Back in July I wrote about Cross Country Suite, a 1958 album of Nelson Riddle's compositions featuring the clarinet of Buddy DeFranco. At the time of my posts (here, here and here), there was some confusion over who actually arranged the compositions—Nelson Riddle [pictured] or Bill Jones, one of his ghostwriters.
For those unfamiliar with how the West Coast studios operated in the 1950s, most big-name arrangers were so overwhelmed with projects that they had to farm out work to meet impossible deadlines. To get the scoring done, arrangers had teams of ghostwriters who specialized in mimicking their styles. The arranger would review the work of these ghostwriters before submitting the work, and the practice was accepted and encouraged by record companies, TV networks and movie studios. All of the major arrangers—from Nelson Riddle and Billy May to Gordon Jenkins and Quincy Jones—employed ghostwriters. So did Renaissance painters, and most major architects continue this practice today.
The controversy over who did what started on Cross Country Suite began when I found a reference online at the University of Arizona's Nelson Riddle Library citing Bill Jones as the "arranger." Puzzled, I checked in with Rosemary Acerra, Nelson's daughter. I also called clarinetist Buddy DeFranco. Both said Nelson was most likely the arranger given the project, with Bill Jones serving as a minor fine-tuner. So I credited Nelson with the arrangements.
On Friday, I received the following email from Keith Pawlak, music curator at the University of Arizona:
You mentioned that Nelson Riddle wrote the arrangements for Cross Country Suite. Well, the answer to this is somewhat shaded. To say that he simply arranged the suite is misleading and inaccurate. So here's an explanation of what Nelson wrote given the process he went through on similar works during that time period. He rarely used this method for pop arrangements.
First, Nelson composed a basic outline of the suite. This included—but may not have been limited to—a lead sheet that framed the melody and basic harmonies for each movement. Next, I am highly confident, but not 100% sure, that Nelson then wrote an arranger's sketch of each of the movements. This sketch would have included voicings and some instrumentation notes. He then would have given these sketches to Bill Jones to orchestrate the work.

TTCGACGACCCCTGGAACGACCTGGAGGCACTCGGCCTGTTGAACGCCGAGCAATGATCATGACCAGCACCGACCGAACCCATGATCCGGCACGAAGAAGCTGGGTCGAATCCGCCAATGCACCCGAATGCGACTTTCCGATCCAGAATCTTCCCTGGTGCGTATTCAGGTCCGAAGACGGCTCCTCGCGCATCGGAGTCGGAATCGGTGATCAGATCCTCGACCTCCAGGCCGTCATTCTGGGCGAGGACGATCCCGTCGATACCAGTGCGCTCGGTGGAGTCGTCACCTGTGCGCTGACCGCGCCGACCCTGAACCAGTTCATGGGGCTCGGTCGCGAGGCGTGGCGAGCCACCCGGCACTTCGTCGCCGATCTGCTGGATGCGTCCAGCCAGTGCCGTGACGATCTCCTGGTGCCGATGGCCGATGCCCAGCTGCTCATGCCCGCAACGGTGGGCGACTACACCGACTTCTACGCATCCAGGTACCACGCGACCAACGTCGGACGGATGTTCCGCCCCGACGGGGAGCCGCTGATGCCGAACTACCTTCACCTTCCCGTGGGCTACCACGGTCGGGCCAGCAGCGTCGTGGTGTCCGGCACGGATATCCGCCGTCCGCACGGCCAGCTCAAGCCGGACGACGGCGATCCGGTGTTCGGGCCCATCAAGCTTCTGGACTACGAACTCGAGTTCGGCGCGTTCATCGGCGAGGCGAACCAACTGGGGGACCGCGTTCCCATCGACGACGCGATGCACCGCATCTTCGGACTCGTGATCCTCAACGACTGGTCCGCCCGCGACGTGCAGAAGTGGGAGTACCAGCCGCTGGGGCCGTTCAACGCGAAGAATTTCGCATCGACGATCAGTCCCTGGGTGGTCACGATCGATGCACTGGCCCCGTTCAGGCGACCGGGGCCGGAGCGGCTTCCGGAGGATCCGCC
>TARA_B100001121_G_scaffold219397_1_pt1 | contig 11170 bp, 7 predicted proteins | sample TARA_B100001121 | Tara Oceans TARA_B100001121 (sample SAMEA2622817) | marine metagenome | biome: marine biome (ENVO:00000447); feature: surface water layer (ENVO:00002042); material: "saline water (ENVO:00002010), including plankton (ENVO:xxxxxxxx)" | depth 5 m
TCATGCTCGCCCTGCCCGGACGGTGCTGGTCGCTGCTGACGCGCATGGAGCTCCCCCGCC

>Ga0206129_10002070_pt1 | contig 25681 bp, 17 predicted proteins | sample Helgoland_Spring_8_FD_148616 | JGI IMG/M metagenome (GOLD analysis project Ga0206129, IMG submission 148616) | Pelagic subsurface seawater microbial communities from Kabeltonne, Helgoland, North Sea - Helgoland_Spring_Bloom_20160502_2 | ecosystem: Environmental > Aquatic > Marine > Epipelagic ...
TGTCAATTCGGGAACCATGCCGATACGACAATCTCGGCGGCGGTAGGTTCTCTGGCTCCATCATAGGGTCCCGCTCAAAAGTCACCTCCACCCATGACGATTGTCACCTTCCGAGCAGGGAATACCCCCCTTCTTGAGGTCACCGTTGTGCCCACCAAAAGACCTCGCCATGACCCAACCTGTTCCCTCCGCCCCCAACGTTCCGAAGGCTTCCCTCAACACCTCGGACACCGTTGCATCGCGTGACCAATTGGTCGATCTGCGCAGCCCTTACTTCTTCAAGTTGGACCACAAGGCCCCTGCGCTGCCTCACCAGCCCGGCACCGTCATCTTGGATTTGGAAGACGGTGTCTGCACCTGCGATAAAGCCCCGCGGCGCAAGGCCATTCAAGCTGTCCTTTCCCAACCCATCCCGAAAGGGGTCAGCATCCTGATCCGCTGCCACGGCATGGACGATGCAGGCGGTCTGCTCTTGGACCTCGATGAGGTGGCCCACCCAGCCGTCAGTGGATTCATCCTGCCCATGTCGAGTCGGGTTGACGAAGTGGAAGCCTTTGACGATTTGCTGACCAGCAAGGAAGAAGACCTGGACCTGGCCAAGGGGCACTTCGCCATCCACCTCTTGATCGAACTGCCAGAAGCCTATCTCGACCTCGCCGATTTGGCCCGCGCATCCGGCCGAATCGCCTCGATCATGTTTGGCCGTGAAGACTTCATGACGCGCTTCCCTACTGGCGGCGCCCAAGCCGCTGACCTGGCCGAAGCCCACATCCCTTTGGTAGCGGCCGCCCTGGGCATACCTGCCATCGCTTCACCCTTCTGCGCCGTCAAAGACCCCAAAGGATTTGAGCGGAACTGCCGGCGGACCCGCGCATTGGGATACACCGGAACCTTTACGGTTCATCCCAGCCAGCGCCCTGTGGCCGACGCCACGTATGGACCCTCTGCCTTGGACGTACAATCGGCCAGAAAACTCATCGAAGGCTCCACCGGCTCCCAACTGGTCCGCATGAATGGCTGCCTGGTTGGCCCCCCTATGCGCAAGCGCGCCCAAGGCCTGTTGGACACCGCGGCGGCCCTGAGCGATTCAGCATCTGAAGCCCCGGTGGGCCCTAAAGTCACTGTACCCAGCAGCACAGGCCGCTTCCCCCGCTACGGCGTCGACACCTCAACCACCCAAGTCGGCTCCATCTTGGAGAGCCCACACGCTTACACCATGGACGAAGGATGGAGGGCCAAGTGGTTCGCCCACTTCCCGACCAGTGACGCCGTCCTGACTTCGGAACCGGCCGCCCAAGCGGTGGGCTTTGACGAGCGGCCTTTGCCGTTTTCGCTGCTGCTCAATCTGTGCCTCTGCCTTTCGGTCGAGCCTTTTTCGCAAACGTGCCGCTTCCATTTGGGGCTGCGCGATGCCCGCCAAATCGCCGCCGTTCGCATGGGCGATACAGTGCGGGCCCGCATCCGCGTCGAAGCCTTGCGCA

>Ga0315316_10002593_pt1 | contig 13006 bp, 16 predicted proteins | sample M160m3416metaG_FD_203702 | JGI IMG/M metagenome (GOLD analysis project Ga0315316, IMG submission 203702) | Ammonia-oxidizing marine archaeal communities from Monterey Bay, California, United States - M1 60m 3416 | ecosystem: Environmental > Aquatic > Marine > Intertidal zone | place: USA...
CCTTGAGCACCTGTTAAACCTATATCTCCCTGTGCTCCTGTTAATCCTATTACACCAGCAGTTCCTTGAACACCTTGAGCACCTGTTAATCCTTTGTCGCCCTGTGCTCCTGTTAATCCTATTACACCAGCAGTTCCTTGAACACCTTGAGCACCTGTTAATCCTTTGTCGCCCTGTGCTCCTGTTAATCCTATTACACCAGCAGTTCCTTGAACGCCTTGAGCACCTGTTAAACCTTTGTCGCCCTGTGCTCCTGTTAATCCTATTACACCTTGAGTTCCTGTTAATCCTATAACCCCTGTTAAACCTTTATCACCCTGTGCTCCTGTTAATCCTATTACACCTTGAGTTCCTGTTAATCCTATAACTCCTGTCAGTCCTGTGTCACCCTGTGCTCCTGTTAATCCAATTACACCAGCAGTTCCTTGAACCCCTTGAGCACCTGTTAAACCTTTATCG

Bill would have then assigned the notes to the individual instruments from Nelson's sketch. Bill would have also filled in any spots that he felt were necessary to the music.
Nelson had three ghostwriters who he worked with in the 1950s and 1960s. These men were Gil Grau, Bill Jones and Warren Barker. Gil was used the most and Barker the least.
If you look at the record cover you will see that Nelson is not credited anywhere with arranging the piece, but Bill Jones is credited with the "orchestration." Now some musicians regard the words "arranging" and "orchestration" as identical terminology. In some cases this context is true. However, it is not uncommon for musicians to get help in the completion of their ideas. Especially considering the deadlines that some musicians have to deal with in Hollywood.
Of course, there is a certain area of doubt here since the [original] manuscripts were destroyed long ago. But given my experience working with Nelson's music, I can confidently piece together Nelson's process.
So if you were going to give credit on a re-release, you could definitively state the following.
Cross Country Suite: Composed by (or music by) Nelson Riddle; orchestrations by Bill Jones."
While it's still not crystal clear who did what, credit for the album's orchestrations now rests with Bill Jones.
But the specifics surrounding Jones' role remains foggy. Why would Nelson Riddle hand off a project that clearly was dear to his heart? This wasn't a run-of-the-mill score. It was his baby, his personal love letter to America's majestic landscape. Nelson's
enormous work pressures notwithstanding, this would have been considered a pet project by any stretch of the imagination.
Perhaps Nelson did call in Jones for a light clean up. Or perhaps he used Jones as a beard. Nelson was under contract to Capitol Records at the time and likely would have wanted to avoid a conflict of interest. He also may have been contractually obligated to keep his name off other albums as arranger. Or perhaps the only way Capitol allowed him to take on Cross Country Suite for Dot Records was by having Jones' name listed on the release as the "orchestrator" rather than his own.
While Keith Pawlak's explanation above certainly has merit, the word "arranger" used in the University of Arizona's own listing should be changed to "orchestrator." There also should be an asterisk next to the word explaining what "orchestrator" means in this context. Calling Jones the "arranger" is a tad unfair, somewhat marginalizing Nelson's role and leaving readers and researchers baffled and confused.
Clearly this tale's conclusion remains a work in progress. I'll continue to report out the facts and let you know the outcome as the story unfolds. A big thanks to Keith Pawlak for taking time out to clarify my earlier posts and to Rosemary Acerra for putting the matter in perspective. To be continued...
JazzWax tracks: Cross Country Suite was recorded over three days in the summer of 1958. The following year it was awarded a 1958 Grammy. The album features Buddy DeFranco soloing on 12 different impressionistic tributes to the American landscape. The album recently was re-issued on CD by the Nelson Riddle estate and can be purchased here. Click on "1 used & new available from $15" to order directly from the Nelson Riddle estate, which assures me there are hundreds in stock, not just one.